Big Bang, the Void and Tai Chi

Posted by on Jul 10, 2006 in Austin, Tai Chi | No Comments

It’s interesting how modern science is beginning to understand what the Chinese have understood for thousands of years. Western science comes up with the startling theory that we are all made up of electrons and if you keep getting down to the basics of matter you get energy. And doctors find our body is wired with nerves that carry electricity throughout. The Chinese knew this thousands of years ago. They call this electrical energy chi and have created thousands of chi kung (energy work) exercises to strengthen and manipulate it.

Likewise, Bill Bryson discusses what existed before the Big Bang in his excellent book, “A Short History of Nearly Everthing”. He calls what existed before the Big Bang a “singularity”:

“It is natural but wrong to visualize the singularity as a kind of pregnant dot hanging in a dark, boundless void. But there is no space, no darkness. The singularity has no around around it. There is no space for it to occupy, no place for it to be. We can’t even ask how long it has been there — whether it has just lately popped into being, like a good idea, or whether it has been there for ever, quietly awaiting the right moment. Time doesn’t exist. There is no past for it to emerge from.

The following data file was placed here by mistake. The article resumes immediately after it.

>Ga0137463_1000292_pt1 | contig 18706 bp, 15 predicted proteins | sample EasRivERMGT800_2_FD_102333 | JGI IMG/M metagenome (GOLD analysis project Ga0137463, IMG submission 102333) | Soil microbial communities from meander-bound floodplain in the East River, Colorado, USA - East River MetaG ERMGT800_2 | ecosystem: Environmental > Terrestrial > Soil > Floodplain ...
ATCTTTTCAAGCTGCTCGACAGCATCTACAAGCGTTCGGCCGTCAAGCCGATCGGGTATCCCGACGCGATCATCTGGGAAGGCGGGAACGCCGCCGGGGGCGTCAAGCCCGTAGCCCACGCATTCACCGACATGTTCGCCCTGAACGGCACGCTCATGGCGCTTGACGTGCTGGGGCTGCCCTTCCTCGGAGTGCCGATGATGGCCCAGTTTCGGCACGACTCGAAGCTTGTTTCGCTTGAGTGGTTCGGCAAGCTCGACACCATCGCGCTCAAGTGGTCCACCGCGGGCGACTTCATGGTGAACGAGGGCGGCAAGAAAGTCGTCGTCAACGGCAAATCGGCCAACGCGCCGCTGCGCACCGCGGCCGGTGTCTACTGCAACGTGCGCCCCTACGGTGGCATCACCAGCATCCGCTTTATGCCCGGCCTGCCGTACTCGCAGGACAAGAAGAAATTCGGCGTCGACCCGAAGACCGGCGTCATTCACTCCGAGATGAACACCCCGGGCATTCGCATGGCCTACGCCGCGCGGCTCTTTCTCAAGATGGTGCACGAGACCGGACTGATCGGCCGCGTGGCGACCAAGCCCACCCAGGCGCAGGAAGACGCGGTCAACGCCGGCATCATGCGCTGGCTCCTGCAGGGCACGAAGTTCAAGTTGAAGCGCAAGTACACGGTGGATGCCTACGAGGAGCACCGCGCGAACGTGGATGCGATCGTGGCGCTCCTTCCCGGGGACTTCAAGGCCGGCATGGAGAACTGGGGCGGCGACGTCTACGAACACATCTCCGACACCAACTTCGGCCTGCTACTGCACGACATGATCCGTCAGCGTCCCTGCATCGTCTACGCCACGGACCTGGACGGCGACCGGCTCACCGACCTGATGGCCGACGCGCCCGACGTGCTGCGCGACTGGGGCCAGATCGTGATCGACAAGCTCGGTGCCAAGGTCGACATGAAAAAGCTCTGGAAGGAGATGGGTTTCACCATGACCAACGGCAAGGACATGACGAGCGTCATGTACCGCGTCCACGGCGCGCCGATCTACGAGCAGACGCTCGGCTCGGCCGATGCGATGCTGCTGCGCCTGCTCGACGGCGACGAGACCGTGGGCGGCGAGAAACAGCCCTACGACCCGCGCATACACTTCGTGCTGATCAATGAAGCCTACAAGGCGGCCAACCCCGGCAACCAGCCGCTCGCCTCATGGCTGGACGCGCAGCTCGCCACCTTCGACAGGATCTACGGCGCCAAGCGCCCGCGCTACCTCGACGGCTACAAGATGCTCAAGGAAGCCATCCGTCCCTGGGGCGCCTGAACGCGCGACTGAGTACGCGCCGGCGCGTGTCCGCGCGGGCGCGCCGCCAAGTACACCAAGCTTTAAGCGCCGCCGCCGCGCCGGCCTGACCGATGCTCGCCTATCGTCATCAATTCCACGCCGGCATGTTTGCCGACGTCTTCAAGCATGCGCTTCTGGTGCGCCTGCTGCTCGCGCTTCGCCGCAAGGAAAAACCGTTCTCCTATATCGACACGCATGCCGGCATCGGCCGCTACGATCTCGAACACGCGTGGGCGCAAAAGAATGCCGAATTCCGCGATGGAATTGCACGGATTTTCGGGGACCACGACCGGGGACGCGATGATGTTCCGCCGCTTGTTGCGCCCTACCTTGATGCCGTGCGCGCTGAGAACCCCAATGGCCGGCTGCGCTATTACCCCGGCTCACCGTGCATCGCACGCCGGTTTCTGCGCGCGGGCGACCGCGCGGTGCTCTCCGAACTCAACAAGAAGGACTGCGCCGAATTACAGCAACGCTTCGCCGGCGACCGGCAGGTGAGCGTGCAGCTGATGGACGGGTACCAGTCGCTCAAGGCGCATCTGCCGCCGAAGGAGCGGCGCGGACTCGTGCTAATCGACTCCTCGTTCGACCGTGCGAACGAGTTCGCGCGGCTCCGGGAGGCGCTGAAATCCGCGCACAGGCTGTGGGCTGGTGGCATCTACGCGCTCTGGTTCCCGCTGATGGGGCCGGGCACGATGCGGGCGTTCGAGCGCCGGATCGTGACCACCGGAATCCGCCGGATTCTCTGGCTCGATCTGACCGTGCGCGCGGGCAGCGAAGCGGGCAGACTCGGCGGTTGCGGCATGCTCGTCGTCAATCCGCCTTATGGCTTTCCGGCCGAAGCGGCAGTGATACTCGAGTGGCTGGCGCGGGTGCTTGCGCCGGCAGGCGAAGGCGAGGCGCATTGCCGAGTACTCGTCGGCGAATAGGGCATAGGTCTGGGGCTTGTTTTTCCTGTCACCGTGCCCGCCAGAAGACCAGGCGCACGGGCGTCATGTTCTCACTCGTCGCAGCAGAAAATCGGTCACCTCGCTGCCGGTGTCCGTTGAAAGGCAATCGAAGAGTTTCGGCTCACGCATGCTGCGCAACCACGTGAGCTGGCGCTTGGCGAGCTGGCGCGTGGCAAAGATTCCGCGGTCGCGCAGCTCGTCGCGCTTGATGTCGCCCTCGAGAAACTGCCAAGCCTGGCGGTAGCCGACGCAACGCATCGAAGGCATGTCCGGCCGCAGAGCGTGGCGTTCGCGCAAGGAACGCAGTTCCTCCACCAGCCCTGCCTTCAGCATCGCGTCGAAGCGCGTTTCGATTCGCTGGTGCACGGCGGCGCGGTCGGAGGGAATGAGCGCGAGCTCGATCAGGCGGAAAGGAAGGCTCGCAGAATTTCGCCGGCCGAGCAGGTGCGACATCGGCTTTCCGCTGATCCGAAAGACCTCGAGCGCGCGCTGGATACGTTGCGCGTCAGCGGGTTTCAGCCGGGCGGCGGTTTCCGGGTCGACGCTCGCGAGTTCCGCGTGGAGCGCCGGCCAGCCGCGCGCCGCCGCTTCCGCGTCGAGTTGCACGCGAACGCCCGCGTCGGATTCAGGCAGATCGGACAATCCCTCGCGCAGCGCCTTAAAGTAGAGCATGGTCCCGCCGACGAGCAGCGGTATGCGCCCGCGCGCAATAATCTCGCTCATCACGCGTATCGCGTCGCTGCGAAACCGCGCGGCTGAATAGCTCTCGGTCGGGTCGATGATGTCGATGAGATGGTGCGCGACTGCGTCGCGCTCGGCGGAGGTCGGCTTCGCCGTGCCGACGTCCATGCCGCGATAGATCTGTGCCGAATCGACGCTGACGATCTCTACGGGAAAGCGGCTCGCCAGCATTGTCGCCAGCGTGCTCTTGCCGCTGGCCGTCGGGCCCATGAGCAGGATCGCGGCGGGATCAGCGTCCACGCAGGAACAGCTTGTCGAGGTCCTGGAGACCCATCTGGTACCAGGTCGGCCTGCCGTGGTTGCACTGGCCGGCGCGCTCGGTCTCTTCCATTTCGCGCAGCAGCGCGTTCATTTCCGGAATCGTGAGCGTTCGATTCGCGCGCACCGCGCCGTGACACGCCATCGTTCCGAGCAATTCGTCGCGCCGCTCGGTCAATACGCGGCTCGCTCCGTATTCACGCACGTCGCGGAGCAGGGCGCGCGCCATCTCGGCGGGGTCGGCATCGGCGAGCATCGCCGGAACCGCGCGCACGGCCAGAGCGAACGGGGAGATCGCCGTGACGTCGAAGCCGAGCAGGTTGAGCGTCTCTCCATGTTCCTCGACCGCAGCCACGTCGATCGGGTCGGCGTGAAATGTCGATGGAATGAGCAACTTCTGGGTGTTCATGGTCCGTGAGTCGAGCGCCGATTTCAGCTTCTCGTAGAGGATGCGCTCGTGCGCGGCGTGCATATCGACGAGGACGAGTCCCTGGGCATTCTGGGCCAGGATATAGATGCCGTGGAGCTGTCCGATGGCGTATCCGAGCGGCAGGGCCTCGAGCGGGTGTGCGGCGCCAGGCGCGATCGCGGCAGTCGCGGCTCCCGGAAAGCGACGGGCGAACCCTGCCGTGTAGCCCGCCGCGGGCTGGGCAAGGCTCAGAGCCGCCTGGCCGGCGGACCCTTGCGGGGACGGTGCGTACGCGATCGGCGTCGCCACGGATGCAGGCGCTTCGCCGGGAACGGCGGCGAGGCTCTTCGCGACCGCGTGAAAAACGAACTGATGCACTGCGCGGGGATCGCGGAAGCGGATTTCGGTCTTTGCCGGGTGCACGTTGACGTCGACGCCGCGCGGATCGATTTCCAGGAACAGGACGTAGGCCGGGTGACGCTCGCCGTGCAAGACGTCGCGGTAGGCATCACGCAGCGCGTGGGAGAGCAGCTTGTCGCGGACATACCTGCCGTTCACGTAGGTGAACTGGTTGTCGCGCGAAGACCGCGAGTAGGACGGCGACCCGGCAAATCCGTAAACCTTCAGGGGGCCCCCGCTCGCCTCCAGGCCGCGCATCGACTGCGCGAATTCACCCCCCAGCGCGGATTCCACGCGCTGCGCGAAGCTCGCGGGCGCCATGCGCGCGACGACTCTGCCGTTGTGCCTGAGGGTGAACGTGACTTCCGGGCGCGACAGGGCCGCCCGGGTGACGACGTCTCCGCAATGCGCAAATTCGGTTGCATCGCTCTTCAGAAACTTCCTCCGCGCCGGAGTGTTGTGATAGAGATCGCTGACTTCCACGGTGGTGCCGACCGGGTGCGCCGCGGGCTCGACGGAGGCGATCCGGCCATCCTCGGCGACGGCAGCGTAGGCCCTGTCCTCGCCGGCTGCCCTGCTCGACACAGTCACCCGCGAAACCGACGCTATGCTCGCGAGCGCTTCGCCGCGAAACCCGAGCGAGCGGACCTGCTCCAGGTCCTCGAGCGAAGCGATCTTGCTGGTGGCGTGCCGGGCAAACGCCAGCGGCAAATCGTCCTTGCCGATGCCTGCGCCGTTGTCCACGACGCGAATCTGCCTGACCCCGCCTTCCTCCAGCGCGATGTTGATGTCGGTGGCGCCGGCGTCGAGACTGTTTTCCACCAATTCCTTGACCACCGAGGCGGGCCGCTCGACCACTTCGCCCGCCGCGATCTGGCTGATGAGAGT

“And so, from nothing, our universe begins.”

And so, from nothing our tai chi begins.

From Chen Pan Ling’s Tai Chi Textbook:

“Tai chi chuan is one kind of Chinese martial arts. Why did we name this martial art tai chi chuan? We knew that Chinese culture was rooted in the Book of Changes (I Ching). This book discusses yin and yang and the natural phenomena of creation within the universe. We Chinese call these phenomena of spontaneous creativity Tao. We arbitrarily call that which has no name, no form, no tracks, no image to be seen Tao. From Tao beget One, One begets Two, and Two beget everything. Tao has no limits, but it is also Void (Hsu Kung). Oneness is Tai Chi and Twoness is yin and yang. Void, also called Wu Chi, changes to Tai Chi. When Tai Chi moves, it generates yin and yang. When yin and yang separate, they produce the creatures, plants, and all that form the universe.”

“From Void (Wu Chi) Comes Tai Chi.”

And finally, the void (lower case kung) is also “the emptiness into which you deflect your opponent during combat or training”.

This is the point you want to put yourself in before you start to practice. The void. Relax. Empty your mind. Find your balance point. As Master Chen says, “Void leads spirit to top of head”.

-David True

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